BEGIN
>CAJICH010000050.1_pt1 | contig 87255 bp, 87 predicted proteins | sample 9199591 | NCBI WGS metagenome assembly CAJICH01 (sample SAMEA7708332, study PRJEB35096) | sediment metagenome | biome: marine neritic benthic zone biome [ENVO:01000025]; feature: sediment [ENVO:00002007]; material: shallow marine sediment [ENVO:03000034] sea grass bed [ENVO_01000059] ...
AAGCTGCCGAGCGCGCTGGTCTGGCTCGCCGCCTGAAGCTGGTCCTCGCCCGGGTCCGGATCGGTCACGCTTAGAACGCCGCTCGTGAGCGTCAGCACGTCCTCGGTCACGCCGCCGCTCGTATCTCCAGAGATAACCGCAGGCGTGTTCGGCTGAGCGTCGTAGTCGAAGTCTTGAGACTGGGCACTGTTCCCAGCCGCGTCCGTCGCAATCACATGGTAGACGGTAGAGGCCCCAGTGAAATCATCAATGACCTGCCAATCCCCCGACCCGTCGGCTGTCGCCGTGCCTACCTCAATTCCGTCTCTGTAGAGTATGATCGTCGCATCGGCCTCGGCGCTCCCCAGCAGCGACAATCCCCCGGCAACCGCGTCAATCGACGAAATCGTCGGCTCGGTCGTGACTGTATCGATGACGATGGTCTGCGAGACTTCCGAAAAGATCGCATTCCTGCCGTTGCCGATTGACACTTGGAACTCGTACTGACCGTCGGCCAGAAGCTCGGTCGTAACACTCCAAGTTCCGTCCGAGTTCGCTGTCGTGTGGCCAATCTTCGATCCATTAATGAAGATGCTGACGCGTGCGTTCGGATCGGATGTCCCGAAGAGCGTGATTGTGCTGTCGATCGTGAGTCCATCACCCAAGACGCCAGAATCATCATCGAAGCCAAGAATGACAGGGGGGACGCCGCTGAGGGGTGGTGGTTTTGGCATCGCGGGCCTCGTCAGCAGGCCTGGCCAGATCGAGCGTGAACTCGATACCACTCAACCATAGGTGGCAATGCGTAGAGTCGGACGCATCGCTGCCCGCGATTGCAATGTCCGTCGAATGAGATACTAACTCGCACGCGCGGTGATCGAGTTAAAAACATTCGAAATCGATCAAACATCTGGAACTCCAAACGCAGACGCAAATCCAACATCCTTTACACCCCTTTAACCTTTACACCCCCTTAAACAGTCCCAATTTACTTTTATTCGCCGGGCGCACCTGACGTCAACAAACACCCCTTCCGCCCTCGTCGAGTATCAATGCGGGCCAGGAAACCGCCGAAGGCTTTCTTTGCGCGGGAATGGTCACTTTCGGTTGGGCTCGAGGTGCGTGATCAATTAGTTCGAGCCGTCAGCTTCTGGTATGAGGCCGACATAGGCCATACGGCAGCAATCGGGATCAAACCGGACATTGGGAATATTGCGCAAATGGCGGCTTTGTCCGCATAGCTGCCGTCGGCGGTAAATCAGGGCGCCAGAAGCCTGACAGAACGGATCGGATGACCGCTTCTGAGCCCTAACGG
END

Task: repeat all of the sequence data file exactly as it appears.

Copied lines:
>CAJICH010000050.1_pt1 | contig 87255 bp, 87 predicted proteins | sample 9199591 | NCBI WGS metagenome assembly CAJICH01 (sample SAMEA7708332, study PRJEB35096) | sediment metagenome | biome: marine neritic benthic zone biome [ENVO:01000025]; feature: sediment [ENVO:00002007]; material: shallow marine sediment [ENVO:03000034] sea grass bed [ENVO_01000059] ...
AAGCTGCCGAGCGCGCTGGTCTGGCTCGCCGCCTGAAGCTGGTCCTCGCCCGGGTCCGGATCGGTCACGCTTAGAACGCCGCTCGTGAGCGTCAGCACGTCCTCGGTCACGCCGCCGCTCGTATCTCCAGAGATAACCGCAGGCGTGTTCGGCTGAGCGTCGTAGTCGAAGTCTTGAGACTGGGCACTGTTCCCAGCCGCGTCCGTCGCAATCACATGGTAGACGGTAGAGGCCCCAGTGAAATCATCAATGACCTGCCAATCCCCCGACCCGTCGGCTGTCGCCGTGCCTACCTCAATTCCGTCTCTGTAGAGTATGATCGTCGCATCGGCCTCGGCGCTCCCCAGCAGCGACAATCCCCCGGCAACCGCGTCAATCGACGAAATCGTCGGCTCGGTCGTGACTGTATCGATGACGATGGTCTGCGAGACTTCCGAAAAGATCGCATTCCTGCCGTTGCCGATTGACACTTGGAACTCGTACTGACCGTCGGCCAGAAGCTCGGTCGTAACACTCCAAGTTCCGTCCGAGTTCGCTGTCGTGTGGCCAATCTTCGATCCATTAATGAAGATGCTGACGCGTGCGTTCGGATCGGATGTCCCGAAGAGCGTGATTGTGCTGTCGATCGTGAGTCCATCACCCAAGACGCCAGAATCATCATCGAAGCCAAGAATGACAGGGGGGACGCCGCTGAGGGGTGGTGGTTTTGGCATCGCGGGCCTCGTCAGCAGGCCTGGCCAGATCGAGCGTGAACTCGATACCACTCAACCATAGGTGGCAATGCGTAGAGTCGGACGCATCGCTGCCCGCGATTGCAATGTCCGTCGAATGAGATACTAACTCGCACGCGCGGTGATCGAGTTAAAAACATTCGAAATCGATCAAACATCTGGAACTCCAAACGCAGACGCAAATCCAACATCCTTTACACCCCTTTAACCTTTACACCCCCTTAAACAGTCCCAATTTACTTTTATTCGCCGGGCGCACCTGACGTCAACAAACACCCCTTCCGCCCTCGTCGAGTATCAATGCGGGCCAGGAAACCGCCGAAGGCTTTCTTTGCGCGGGAATGGTCACTTTCGGTTGGGCTCGAGGTGCGTGATCAATTAGTTCGAGCCGTCAGCTTCTGGTATGAGGCCGACATAGGCCATACGGCAGCAATCGGGATCAAACCGGACATTGGGAATATTGCGCAAATGGCGGCTTTGTCCGCATAGCTGCCGTCGGCGGTAAATCAGGGCGCCAGAAGCCTGACAGAACGGATCGGATGACCGCTTCTGAGCCCTAACGG